Confession time - I have been a Facebook user since September 2006. That makes me a geriatric old-timer as these things go.
Watching Facebook go from an insignificant little upstart to an industry-dominating juggernaut has been fascinating, as has watching something as inherently geeky as Internet social networking become an accepted and normal part of life and business. Facebook has become an integral part of how many companies, including some of my clients, portray themselves to the world.
I don't always think that's a good idea.
Facebook isn't your friend. Facebook is an advertising company that makes money by selling the information you give to it.
Your own website at your own domain should be your company's home on the Internet, not a page at Facebook.com. Your company name, the names of your products, and the keywords associated with them should drive visitors to your own site, not to Facebook.com.
At your own site you have control of the visitor experience and the visitor's perception of your brand. Colours and fonts chosen by your design team, words written by your copywriting team, pictures taken by your photographers, in a layout created to serve your company's desired ends. By directing web visitors to Facebook you are reinforcing the Facebook brand and generating revenue for Facebook's advertising partners, not your business.
When you post content on Facebook it's out of your control. If your Facebook account is closed, or hacked, or if access to Facebook is blocked (perhaps by a corporate IT policy) then your content is gone from the Internet. You control your website - Facebook controls Facebook.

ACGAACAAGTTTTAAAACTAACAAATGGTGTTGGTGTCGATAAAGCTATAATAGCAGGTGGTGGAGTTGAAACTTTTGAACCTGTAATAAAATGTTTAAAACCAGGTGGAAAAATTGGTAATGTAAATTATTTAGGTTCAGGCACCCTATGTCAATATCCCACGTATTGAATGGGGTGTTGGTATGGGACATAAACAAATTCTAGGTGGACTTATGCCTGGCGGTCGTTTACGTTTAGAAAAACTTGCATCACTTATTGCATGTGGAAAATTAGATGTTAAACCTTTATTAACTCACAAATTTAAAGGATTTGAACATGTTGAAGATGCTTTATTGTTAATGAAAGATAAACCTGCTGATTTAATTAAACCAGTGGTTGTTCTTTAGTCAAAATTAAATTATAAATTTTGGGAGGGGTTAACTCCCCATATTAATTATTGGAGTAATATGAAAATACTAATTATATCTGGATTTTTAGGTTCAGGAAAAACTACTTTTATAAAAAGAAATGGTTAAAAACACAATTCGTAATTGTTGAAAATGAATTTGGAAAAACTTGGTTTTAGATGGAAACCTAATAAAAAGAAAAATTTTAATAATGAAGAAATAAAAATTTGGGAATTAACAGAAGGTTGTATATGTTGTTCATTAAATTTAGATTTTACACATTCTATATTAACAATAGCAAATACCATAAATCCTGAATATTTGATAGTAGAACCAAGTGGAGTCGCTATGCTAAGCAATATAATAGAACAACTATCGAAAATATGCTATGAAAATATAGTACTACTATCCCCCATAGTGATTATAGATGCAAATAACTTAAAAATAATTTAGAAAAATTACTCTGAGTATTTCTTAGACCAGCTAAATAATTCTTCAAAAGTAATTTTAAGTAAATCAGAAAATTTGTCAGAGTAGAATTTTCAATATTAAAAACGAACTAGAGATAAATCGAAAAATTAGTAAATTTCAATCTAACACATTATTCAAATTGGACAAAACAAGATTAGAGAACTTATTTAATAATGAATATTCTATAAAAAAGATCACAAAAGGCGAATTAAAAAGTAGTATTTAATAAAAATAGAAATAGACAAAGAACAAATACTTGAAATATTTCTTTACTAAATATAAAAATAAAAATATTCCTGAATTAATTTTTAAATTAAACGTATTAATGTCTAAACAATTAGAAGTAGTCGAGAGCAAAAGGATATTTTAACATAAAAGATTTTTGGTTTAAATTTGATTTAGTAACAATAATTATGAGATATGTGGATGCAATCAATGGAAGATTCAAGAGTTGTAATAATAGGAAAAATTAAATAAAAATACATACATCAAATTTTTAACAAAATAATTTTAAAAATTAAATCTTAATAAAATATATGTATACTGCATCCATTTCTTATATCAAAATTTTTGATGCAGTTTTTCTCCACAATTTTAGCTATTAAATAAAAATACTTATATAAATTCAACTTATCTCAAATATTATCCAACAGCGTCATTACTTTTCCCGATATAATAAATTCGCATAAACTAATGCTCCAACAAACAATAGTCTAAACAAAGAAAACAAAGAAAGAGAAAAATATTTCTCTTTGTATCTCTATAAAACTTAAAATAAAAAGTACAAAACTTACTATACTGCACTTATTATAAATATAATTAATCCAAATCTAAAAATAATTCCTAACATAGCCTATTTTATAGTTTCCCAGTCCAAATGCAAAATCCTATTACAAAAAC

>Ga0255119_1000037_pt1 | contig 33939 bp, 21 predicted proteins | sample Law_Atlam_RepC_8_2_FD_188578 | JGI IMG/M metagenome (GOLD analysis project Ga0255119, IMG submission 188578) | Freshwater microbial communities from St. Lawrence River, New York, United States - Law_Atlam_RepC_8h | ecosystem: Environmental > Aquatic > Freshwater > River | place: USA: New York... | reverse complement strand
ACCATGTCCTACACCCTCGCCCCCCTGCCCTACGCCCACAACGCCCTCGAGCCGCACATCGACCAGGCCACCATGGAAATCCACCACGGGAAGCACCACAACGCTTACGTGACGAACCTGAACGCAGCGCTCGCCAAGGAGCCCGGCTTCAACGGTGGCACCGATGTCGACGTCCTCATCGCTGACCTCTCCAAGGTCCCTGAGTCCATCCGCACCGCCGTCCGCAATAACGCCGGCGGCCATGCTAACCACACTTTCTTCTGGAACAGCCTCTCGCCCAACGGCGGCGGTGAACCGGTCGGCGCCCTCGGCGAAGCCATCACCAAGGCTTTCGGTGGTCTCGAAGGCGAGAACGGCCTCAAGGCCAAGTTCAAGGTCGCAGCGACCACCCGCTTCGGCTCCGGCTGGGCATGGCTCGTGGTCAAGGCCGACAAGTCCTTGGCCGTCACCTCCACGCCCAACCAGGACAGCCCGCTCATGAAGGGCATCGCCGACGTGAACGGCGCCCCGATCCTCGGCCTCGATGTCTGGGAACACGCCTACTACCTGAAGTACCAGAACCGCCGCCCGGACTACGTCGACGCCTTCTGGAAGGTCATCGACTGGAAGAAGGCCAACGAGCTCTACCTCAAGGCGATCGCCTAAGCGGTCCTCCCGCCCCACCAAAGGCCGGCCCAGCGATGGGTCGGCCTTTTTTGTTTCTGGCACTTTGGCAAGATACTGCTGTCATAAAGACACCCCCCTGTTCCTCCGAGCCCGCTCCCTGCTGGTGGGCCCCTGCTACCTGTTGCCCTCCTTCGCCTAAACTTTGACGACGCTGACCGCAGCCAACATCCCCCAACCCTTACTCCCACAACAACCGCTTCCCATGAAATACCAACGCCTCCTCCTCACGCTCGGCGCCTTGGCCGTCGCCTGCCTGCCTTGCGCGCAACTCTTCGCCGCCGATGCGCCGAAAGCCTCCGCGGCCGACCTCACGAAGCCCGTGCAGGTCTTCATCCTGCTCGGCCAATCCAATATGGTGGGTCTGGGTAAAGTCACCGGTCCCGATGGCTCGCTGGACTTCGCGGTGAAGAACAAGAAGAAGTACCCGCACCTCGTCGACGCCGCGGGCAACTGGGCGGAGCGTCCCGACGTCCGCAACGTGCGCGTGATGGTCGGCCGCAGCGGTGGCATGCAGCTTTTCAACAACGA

Not convinced? How about this: when you add content to your Facebook page, you are giving Facebook and Facebook's partners permission to use that content however they like. Text, images, video, the lot. Remember this in the Terms and Conditions? "You grant us a non-exclusive, transferable, sub-licensable, royalty-free, worldwide license to use any IP content that you post on or in connection with Facebook". Do you really want to upload all your photos, logos, and videos - your company's IP - to Facebook after reading that?
Yes, Facebook can be an important way for partners and customers to keep in touch with your business. But don't make it the only way to do so.
I know of one organisation who has nearly 2000 people on its customer database and 150 "friends" on Facebook - and Facebook gets all the attention come marketing time. Because Facebook is so hot right now. I don't know about you, but ignoring two thousand paying customers in order to put a notification on the Facebook pages of 150 people who may never spend a dollar with the company seems pretty silly to me!
I know of another business, one with a strong historical customer focus, that stopped updating the "Upcoming Events" page on its own website sometime last year because it was cooler to use the events functionality within Facebook. That business was getting about 3000 unique visitors a month to its own website and has less than 200 "friends" on Facebook. Does it make more sense to update the customer's own site or the Facebook page? I know where I'd spend my content marketing resources.
But... but... it's Facebook!
Reality check: when you are given a service for free on the Internet, the product being sold is you.
Social networking should be part of your marketing mix. but it shouldn't define your marketing efforts.
Use Facebook as a tool to attract new customers to your business - don't make Facebook the face of your business.
So have I just blown my online cred? Feel free to leave a comment!
-- Simon @simongarlick